Yet Another Version of "The Mitten"

As I have mentioned before, I often take elements that I like from different versions of a story and put them together in a version that I enjoy telling.  That is how I came up with "A Few Foolish Friends" and "The Clever One."  Several Flannel Friday participants have posted versions of "The Mitten."  My version of this classic story features animals that would be familiar to local children and has the ending from a similiar story in Glad Rags: Stories and Activities Featuring Clothes by Jan Irving and Robin Currie which in turn reminded me of Who Took the Farmer's Hat? by Joan Nodsett.  I told the following version at a recent Family Story Time Program featuring winter stories.

The Story:

One cold winter day, several children were playing in a snow-covered forest.  Soon the wind began to blow harder and harder so the children decided to leave the forest and return to their nice warm homes.  One little boy was in such a hurry to get home that he dropped a mitten and before he could pick it up, the wind blew it away. 

Squirrel happened by and saw the brightly colored mitten lying in the white snow.  It looked like a nice warm place to stay until the wind stopped blowing so she crawled inside the mitten.  Rabbit soon came along and saw the colorful mitten lying in the snow.  She too thought it would be a nice warm place to stay so she crawled inside the mitten.  It was getting dark when owl looked down from her tree and saw the brightly colored mitten.  She thought it would be a nice warm place to stay so she flew down and crawled into the mitten.  It was starting to get pretty crowded it that mitten!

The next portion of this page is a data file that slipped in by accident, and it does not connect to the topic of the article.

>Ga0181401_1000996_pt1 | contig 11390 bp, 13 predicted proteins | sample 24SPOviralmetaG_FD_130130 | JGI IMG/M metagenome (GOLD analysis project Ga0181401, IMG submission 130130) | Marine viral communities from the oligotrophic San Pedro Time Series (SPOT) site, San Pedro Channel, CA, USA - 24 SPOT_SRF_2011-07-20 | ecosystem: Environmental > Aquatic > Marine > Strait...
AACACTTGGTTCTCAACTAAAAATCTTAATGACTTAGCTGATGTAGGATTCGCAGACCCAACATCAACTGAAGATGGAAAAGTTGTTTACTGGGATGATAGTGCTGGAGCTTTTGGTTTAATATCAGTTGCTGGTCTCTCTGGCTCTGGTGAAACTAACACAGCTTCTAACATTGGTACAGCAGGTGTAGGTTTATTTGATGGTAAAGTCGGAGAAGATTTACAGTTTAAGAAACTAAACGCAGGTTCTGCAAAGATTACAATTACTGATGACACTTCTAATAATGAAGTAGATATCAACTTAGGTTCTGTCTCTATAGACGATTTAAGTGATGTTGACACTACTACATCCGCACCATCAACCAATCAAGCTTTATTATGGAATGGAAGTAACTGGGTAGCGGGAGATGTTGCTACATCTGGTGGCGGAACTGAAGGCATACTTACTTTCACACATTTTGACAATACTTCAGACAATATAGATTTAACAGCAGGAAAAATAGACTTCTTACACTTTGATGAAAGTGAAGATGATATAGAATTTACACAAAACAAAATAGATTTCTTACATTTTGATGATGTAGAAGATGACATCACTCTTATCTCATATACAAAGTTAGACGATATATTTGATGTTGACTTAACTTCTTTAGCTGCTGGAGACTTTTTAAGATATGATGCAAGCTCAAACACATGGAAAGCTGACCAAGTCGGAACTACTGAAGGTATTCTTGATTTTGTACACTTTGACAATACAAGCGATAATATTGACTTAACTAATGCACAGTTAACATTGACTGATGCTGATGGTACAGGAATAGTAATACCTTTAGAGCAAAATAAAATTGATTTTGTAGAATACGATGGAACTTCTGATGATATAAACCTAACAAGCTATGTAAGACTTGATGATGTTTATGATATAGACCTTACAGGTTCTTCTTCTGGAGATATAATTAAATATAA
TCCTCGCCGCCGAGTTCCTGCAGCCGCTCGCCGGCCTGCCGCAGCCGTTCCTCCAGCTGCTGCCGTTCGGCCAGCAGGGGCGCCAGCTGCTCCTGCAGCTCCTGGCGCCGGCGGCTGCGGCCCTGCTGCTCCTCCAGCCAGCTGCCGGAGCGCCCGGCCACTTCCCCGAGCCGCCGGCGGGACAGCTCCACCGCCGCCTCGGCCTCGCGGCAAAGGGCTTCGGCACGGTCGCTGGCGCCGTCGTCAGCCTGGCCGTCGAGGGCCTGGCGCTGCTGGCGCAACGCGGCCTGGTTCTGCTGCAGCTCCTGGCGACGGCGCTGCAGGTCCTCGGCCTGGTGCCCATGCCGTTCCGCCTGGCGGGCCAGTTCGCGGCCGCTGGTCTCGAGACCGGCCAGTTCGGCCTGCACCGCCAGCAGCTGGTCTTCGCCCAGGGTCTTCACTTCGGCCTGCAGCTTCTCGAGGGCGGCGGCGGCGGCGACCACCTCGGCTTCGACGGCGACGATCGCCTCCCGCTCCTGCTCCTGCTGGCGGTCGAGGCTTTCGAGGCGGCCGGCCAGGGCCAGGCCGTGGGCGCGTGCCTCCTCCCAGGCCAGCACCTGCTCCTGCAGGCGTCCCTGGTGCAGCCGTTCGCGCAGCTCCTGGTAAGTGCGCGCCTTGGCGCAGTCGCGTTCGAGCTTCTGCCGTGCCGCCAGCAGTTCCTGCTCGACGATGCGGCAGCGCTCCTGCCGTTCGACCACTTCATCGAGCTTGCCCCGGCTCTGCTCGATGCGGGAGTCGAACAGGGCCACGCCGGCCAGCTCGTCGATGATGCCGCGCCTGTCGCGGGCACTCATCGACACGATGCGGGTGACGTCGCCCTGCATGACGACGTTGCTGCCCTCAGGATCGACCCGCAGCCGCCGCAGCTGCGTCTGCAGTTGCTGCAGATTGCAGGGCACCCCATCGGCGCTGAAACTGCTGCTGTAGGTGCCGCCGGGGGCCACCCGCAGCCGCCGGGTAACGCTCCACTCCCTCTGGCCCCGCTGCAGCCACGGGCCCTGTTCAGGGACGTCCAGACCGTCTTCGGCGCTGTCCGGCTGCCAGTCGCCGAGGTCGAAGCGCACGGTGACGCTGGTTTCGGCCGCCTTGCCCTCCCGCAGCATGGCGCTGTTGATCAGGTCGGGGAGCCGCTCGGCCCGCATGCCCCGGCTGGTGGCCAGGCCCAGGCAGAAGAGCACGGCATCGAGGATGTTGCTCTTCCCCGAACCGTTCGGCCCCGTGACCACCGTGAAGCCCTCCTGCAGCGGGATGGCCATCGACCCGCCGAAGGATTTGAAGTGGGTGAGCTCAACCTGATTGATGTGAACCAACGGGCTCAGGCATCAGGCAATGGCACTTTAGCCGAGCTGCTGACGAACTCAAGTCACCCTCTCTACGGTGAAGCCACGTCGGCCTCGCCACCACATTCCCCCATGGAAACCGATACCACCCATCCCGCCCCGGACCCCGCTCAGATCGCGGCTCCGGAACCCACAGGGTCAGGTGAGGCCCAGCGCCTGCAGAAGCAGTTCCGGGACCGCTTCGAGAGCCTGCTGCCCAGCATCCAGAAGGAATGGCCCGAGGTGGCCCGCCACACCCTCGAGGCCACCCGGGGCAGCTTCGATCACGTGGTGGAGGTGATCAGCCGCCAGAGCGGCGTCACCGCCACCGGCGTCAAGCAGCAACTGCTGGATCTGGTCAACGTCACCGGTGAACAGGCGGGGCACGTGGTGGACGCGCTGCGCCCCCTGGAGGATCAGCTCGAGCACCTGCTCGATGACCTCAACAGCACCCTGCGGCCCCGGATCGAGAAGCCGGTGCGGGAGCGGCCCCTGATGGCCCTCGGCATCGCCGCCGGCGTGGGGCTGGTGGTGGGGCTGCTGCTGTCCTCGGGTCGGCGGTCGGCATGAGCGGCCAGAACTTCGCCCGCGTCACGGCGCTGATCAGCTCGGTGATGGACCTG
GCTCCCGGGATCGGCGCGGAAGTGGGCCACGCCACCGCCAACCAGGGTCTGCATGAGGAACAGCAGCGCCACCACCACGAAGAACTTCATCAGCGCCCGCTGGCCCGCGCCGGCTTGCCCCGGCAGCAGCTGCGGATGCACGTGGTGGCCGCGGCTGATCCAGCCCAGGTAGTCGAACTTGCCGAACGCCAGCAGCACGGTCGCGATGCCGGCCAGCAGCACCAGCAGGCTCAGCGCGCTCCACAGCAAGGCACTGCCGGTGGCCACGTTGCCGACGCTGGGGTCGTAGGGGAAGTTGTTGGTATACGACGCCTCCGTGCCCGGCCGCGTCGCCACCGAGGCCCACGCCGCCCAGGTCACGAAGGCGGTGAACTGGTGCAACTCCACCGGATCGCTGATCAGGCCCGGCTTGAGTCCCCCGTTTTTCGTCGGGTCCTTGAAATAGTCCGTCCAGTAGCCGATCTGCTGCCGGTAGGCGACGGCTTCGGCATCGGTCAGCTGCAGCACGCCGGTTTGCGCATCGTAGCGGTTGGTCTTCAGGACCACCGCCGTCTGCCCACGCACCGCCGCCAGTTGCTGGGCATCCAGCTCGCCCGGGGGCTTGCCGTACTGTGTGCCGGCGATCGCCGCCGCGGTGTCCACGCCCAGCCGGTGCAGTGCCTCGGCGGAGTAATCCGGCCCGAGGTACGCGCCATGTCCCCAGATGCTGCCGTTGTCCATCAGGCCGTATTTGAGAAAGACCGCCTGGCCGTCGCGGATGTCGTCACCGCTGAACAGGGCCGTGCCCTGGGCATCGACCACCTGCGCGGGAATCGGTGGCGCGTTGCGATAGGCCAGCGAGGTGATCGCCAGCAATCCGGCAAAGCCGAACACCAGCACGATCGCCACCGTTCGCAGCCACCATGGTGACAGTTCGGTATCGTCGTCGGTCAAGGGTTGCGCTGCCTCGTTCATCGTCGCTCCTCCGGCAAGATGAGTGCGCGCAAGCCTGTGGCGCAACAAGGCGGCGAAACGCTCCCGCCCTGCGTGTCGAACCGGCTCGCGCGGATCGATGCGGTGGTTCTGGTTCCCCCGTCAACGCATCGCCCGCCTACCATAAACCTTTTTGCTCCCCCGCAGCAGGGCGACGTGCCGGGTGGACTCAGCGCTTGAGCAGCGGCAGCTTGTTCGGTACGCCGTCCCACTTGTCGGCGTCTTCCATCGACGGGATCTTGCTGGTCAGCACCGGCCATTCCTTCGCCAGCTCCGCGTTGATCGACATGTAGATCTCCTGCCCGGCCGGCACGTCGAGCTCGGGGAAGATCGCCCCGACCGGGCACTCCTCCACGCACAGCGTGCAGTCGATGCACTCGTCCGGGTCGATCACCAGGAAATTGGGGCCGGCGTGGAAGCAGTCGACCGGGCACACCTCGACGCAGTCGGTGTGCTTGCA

Fox happened to be walking by when he saw the mitten and decided that he would crawl inside it to spend the night which is exactly what he did.  Not long after, raccoon came by grumbling about his cold, cold nose when he saw the mitten.  He decided it would not only keep his nose warm but the rest of him as well so he crawled inside the very crowded mitten.  Surely it could hold no more.  Well, bear was the next to come along.  Of course when he saw the mitten he decided it would be a nice warm place to sleep so he crawled inside that very, very crowded mitten and it still held together.  Last came a teeny, tiny mouse who was shivering from the cold.  Surely, a teeny, tiny mouse wouldn't split the mitten.  But as soon as that mouse crawled in, the mitten burst apart leaving brightly colored pieces all over the forest.  Fortunately there were enough burrows and caves and hollow trees in the forest for each animal to find shelter. 

All the animals were happy when spring came.  Bird was particularly proud of the nest she had made.  She was sure it was the most beautiful nest in the entire forest.  Indeed, it was very colorful and looked very much like a certain warm, brightly colored mitten.

The Props:

I made the mitten from two pieces of colorful scrap book paper from a craft store.  The pieces fastened together with Velcro which makes a nice ripping sound when pulled apart.  I traced and simplified most of the animals from templates provided by Jan Brett on her site.  The bird on her nest is loosely based on an illustration found in Glad Rags.

This week's Flannel Friday is hosted by Andrea of rovingfiddlehead kidlit.  For everything you ever wanted to know about Flannel Friday go here.